Openbare lezingen bij Book Studies aan University of Münster
Op 3 en 11 mei organiseert de University of Münster twee openbare, online lezingen. De voertaal is Engels.
Ian Gadd (Bath Spa University) – ‘© Shakespeare‘ – 3 May
In February 1594, John Danter had his claim to the publishing rights to Shakespeare’s Titus Andronicus approved by two of the officers of the London’s Stationers’ Company—and with this, the story of Shakespeare’s copyright begins. Gadd explores exactly what rights were being granted to Danter and those who followed him in securing the publishing rights to Shakespeare’s other works, and how those rights fundamentally shaped Shakespeare’s subsequent publishing history. By tracing the ownership of these rights from the late sixteenth and early seventeenth centuries through to the late eighteenth century, the paper will demonstrate how any history of the emergence of modern Anglo-American copyright needs to understand the changing commercial realities of the London book trade as much as the more well known legislative and legal landmarks.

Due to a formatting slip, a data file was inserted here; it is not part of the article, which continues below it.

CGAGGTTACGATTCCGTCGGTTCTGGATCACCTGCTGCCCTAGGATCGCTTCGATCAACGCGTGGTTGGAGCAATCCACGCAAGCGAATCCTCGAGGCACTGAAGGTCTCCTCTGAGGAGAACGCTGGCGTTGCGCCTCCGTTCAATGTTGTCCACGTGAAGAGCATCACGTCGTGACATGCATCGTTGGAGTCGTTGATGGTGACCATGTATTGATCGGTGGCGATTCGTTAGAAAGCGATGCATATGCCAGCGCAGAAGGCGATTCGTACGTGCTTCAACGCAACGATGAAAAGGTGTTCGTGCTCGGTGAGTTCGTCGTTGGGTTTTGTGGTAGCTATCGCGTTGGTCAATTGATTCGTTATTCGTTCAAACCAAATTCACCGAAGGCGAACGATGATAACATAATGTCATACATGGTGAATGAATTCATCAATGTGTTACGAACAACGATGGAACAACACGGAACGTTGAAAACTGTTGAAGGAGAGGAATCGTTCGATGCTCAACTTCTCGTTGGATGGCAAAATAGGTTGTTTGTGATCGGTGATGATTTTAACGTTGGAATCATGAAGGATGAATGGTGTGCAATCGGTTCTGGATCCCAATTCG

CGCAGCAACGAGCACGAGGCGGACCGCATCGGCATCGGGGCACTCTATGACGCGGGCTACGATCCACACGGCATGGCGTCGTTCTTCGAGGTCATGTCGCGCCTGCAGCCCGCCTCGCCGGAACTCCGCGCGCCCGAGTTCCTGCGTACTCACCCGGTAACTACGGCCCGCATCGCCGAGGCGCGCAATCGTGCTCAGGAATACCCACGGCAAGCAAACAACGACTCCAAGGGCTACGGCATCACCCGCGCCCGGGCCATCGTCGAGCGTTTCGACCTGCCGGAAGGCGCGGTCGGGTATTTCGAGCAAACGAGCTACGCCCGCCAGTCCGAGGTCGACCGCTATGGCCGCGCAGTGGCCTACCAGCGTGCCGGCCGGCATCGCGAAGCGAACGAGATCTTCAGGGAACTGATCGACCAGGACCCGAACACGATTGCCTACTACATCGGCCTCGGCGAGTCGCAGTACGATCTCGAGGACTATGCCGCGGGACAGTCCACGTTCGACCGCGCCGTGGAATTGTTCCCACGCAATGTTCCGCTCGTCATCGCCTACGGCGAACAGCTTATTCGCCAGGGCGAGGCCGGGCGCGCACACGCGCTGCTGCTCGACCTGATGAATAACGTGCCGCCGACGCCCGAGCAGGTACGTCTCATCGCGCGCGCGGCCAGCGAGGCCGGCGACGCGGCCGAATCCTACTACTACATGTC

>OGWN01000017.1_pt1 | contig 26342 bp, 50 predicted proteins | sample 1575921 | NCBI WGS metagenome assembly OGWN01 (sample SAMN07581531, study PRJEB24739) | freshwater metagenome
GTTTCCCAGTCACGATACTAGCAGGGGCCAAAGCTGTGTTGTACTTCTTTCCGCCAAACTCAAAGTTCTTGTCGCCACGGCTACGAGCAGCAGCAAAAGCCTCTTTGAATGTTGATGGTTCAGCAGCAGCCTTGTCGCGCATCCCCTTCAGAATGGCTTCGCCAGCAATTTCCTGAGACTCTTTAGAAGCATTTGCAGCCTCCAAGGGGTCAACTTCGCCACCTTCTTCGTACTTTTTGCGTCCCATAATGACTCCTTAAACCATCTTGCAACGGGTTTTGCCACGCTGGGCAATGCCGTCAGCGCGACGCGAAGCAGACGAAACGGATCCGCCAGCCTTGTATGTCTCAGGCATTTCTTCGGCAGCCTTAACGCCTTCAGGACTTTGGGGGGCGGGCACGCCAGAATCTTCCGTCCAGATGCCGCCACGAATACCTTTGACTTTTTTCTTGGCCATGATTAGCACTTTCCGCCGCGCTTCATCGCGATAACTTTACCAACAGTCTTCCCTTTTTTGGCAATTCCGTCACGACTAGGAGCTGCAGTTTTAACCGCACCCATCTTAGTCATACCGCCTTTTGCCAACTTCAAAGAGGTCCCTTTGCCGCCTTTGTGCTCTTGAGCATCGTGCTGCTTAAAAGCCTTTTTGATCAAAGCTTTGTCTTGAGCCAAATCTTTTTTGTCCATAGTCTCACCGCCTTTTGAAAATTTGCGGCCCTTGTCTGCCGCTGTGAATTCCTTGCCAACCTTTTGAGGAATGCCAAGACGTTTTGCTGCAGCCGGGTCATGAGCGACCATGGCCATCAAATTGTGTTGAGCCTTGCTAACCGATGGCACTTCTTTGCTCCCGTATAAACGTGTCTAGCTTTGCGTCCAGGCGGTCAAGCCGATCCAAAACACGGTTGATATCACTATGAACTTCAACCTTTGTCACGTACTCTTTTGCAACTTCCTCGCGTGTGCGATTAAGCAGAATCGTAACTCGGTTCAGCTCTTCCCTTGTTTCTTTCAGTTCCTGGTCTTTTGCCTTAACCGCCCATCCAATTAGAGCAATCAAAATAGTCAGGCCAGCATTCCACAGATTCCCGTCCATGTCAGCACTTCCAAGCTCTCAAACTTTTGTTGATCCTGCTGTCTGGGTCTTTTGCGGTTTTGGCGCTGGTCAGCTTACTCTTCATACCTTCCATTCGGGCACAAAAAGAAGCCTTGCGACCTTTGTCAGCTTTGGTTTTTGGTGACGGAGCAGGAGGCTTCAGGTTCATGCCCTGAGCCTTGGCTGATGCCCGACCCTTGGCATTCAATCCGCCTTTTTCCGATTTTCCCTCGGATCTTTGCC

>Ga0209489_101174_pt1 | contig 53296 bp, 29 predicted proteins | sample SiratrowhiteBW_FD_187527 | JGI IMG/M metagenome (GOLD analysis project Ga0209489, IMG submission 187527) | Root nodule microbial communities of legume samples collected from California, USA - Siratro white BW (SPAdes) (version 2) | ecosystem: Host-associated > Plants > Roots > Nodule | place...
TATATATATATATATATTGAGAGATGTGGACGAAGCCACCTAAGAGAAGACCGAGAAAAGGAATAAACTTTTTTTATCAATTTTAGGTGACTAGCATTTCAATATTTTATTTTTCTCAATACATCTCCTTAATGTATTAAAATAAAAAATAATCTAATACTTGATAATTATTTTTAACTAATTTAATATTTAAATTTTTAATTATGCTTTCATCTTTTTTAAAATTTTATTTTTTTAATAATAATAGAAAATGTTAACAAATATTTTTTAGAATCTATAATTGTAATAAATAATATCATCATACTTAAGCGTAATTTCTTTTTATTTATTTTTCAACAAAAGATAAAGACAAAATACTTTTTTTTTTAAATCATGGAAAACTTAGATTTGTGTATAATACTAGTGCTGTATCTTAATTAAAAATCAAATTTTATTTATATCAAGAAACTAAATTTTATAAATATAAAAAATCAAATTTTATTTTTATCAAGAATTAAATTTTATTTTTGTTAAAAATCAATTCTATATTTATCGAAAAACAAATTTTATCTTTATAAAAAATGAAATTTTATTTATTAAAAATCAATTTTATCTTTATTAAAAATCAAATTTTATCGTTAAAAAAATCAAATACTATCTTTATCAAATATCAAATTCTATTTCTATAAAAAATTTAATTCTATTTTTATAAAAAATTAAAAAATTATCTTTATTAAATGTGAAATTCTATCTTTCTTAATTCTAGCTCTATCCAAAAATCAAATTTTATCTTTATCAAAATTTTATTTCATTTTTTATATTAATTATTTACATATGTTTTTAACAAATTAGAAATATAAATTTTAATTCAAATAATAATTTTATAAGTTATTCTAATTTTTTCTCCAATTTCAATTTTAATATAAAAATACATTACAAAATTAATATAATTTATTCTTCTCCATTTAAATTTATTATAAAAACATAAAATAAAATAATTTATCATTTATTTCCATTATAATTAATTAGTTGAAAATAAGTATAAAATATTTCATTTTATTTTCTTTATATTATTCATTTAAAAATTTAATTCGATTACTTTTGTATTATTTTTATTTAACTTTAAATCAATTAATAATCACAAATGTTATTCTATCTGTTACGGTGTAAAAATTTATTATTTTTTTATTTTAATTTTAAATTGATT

Ben Fried (Cornell University) – ‘The Penguin Empire: Publishing, Editing, and Reading the Global Anglophone’ – 11 May
This talk will tackle the worldwide expansion of Penguin Books, tracking the growth of its publishing empire through the second half of the twentieth century. How did Penguin gain and maintain its power? What have been the consequences of its commercial dominance, its shaping of texts and tastes, for writers and readers in English? Are individual authors and smaller publishers able to alter this institution, even as they are altered by it? I will discuss the Penguin Empire with particular reference to Penguin India and McPhee Gribble. The first, founded as a three-employee enterprise, has become the leading English-language publisher in South Asia; the second was a pioneering feminist press absorbed and discontinued by Penguin Australia. Each publisher’s greatest success, Vikram Seth’s A Suitable Boy (1993) and Helen Garner’s The Children’s Bach (1983), testifies to the conditions that created them. Together, they will speak to the uses of publishing history as a framework for the disputed discipline of the Global Anglophone, one that can explain both what is illuminating and what is distorting about it.
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